PWiM 2019 – A little about Moab

Moab itself is a small but very busy town. Watch for pedestrians as there are a lot of them. Restaurants can fill up fast. So if you’re thinking about grabbing breakfast in the morning before a driver’s meeting, plan accordingly. For dinner, your best bet is to get off the main road and to the side roads for restaurants, but wait times are common.

There are 4 types of folks who you’ll encounter in Moab. Tourists there for Arches and Canyonlands National Parks who are often the most clueless of the bunch, Mountain Bikers, fellow off-road enthusiasts (Jeeps and UTVs/RZRs/SideBySides the most common), and those who live there and grumble at the crowds.

For those arriving into town the weekend before, the Moab Car Show is in town: So expect anywhere from 500-700 Classics to Insanity Builds to descend on the town, with Saturday night being the “cruise” up and down Main Street.

Sundays are typically the worst traffic day in Moab. From 8am1pm it’s backed up and can easily take you 45 mins to get through town (or about a mile…). Coming into town from 191 North, you’ll run into traffic delays most days around dinner time.

Best place to get groceries? City Market in town. Lowest prices available, especially if you grab one of their free shopper club cards (if you have Kroeger’s card, use it here).

– Weather –

Weather in Moab is unpredictable. A “brief rainstorm” can turn into 50+mph wind gusts and hail out of nowhere. Temperatures at night can run anywhere from 50 to low 30s. Day time temperatures can be anywhere from 70 to 90s. Mosquitos aren’t an issue yet, but it is advised to bring lots and lots of sunscreen. You may even want to pick up a UPF shirt or two to wear, as it protects your skin from the sun and keeps you dry and cool in the desert heat. Chapstick comes in handy for the dry desert air, which can dehydrate you quickly on the trails.

– Camping –

There’s a lot of camping available around the area, from paid campgrounds to dispersed/wild/boondocking-type camping. Anything on BLM land is first come, first serve. Anything with pit/vault toilets fill up fast, especially campgrounds available along the Colorado River. Your best bet is to check for what’s available, along with reviews and comments about cell service. Developed BLM campgrounds will charge a fee, and fees vary.

Trash is largely Pack it In, Pack It Out. You can find dumpsters in some developed BLM campgrounds, but there’s no real place to dump in the town of Moab. Keep that in mind and opt to use washable plates/utensils/etc.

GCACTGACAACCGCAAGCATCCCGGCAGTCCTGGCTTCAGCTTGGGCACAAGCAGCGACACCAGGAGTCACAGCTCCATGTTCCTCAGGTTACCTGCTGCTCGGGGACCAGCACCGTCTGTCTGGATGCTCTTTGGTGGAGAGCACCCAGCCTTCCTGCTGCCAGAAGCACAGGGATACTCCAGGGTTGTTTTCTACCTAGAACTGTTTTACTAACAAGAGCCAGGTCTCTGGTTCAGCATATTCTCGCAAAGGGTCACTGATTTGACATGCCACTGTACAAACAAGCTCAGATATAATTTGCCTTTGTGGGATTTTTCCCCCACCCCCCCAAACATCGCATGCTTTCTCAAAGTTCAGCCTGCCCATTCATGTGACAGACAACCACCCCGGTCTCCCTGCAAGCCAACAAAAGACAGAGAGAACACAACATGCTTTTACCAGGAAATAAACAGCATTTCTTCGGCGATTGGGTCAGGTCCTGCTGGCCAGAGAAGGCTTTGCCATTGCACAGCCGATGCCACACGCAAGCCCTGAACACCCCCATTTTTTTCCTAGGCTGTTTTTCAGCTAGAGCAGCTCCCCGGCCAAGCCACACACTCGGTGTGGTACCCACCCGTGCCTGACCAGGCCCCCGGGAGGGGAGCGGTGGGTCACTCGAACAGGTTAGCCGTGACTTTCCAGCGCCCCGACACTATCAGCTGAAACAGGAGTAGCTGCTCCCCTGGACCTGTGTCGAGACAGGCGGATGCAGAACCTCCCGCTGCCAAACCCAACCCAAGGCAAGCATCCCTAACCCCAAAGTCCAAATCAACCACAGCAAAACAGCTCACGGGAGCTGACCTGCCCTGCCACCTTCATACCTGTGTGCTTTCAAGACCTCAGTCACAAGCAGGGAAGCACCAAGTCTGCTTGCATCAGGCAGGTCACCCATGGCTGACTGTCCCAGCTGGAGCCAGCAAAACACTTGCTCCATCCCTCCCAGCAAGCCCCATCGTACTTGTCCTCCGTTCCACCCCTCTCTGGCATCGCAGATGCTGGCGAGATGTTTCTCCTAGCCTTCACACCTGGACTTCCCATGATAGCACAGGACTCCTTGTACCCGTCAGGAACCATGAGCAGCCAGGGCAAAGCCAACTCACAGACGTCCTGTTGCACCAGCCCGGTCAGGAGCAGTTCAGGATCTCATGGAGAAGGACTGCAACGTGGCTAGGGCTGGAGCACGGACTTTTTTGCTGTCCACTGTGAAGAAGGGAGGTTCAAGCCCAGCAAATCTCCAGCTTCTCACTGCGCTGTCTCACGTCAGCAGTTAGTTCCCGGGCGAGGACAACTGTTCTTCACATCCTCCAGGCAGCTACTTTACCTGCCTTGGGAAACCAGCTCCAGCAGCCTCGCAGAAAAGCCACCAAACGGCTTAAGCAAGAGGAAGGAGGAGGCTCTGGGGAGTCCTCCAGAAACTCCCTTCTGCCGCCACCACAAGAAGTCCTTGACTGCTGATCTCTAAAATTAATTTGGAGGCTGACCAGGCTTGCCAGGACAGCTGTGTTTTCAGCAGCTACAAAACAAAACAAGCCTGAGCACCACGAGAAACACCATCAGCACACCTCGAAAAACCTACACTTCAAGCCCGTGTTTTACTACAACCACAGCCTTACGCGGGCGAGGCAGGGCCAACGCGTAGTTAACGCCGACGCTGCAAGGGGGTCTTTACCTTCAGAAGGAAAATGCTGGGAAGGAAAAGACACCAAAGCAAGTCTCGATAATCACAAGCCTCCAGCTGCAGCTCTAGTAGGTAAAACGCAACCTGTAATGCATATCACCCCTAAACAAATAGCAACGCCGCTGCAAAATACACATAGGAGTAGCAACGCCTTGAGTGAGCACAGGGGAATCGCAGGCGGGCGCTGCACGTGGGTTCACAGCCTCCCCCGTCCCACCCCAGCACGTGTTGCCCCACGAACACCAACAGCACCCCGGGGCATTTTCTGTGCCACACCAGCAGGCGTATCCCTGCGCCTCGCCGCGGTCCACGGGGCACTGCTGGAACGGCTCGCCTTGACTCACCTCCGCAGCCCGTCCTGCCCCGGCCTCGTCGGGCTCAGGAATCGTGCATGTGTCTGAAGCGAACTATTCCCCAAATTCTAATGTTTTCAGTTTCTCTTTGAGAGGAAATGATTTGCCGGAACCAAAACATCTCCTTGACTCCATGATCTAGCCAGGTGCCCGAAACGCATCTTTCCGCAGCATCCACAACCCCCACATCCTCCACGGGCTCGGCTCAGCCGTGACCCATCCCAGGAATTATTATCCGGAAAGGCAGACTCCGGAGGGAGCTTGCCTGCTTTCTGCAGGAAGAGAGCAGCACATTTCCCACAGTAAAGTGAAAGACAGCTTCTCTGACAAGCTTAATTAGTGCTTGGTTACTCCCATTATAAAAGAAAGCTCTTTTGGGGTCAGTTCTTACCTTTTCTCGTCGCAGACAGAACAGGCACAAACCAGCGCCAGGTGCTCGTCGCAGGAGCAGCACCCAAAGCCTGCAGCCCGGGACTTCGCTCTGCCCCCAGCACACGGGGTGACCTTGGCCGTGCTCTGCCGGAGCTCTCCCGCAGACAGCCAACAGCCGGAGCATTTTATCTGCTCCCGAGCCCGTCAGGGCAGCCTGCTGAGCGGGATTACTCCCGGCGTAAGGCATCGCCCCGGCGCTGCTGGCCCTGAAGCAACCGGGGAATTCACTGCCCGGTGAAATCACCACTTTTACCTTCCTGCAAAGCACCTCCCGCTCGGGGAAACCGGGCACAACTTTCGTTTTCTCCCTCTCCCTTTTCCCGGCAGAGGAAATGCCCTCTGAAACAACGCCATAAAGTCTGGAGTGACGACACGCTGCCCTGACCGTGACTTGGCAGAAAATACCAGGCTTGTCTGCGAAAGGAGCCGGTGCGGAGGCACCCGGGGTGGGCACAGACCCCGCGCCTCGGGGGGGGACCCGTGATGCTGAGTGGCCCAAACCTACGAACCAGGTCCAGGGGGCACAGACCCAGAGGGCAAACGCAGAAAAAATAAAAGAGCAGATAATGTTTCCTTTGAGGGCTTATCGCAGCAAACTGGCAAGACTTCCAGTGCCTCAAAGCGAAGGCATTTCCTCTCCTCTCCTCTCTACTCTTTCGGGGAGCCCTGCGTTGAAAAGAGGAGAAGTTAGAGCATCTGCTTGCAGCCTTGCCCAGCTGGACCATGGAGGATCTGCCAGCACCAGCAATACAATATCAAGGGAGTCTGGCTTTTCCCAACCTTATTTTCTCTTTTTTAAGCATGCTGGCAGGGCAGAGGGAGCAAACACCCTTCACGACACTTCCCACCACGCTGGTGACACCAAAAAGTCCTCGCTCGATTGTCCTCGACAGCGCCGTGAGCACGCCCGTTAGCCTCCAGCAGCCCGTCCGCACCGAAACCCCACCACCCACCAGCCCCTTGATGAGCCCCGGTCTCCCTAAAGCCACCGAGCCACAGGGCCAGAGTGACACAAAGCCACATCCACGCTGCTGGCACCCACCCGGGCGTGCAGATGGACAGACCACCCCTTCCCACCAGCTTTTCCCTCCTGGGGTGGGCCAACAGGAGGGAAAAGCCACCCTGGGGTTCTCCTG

Water is very easy to come by. You can fill up water bottles at all National Park visitor centers and the Moab Visitor Center. For larger containers, truck bed bladders, and fresh water tanks, you can find free water at the Maverik Gas Station at the SOUTH end of town. It’s on the left side of the building and will require a 20ft hose if filling a fresh water tank on an RV/TT. They also have a free dump station here (often there is a line) or you can dump across the street at the Farm City Feed and RV Supply store. You can also carry your jugs of any size into Gearheads, where they have free reverse-osmosis filtration and an area large enough to fill three jugs at once. No purchase from their store is necessary, but they are a great outfitter store if you’re missing anything. Seriously, a UPF shirt, if you don’t have one by the time you arrive in Moab, is REALLY great to wear on the trail, and they have a great selection.

Showers are available at a few places in Moab, including Private Campgrounds and RV parks. The general cost is $5/shower. The Moab Aquatic Center is probably the easiest to get in and out of with zero wait time for a hot shower after a long trail day.

– Food –

As mentioned above, City Market is your best bet for groceries. It’s also insanely busy 90% of the day. So be patient. There’s also a Village Market which will carry some of your harder to find items that you would look for in a Trader Joes or Whole Foods. Walker Drug is your go-to for a WalMart-style experience (clothes/swim gear/camping gear/basic foods/toiletries/pharmacy/etc) and is easier to get in and out of than City Market.

Restaurants are abundant in Moab, but they are busy. Lines are not uncommon, and wait times can be up to an hour. This goes for Breakfast and Dinner. If your plan is to grab breakfast in town before a trail, give yourself at least 2 hours depending on where you decide to eat.

– Conclusion –

Moab is a small town with big tourism. Take your time, drive safely, and don’t speed. Moab City Police and Grand County Sheriffs are always out. So watch your speeds in and out of town, and you’ll be fine.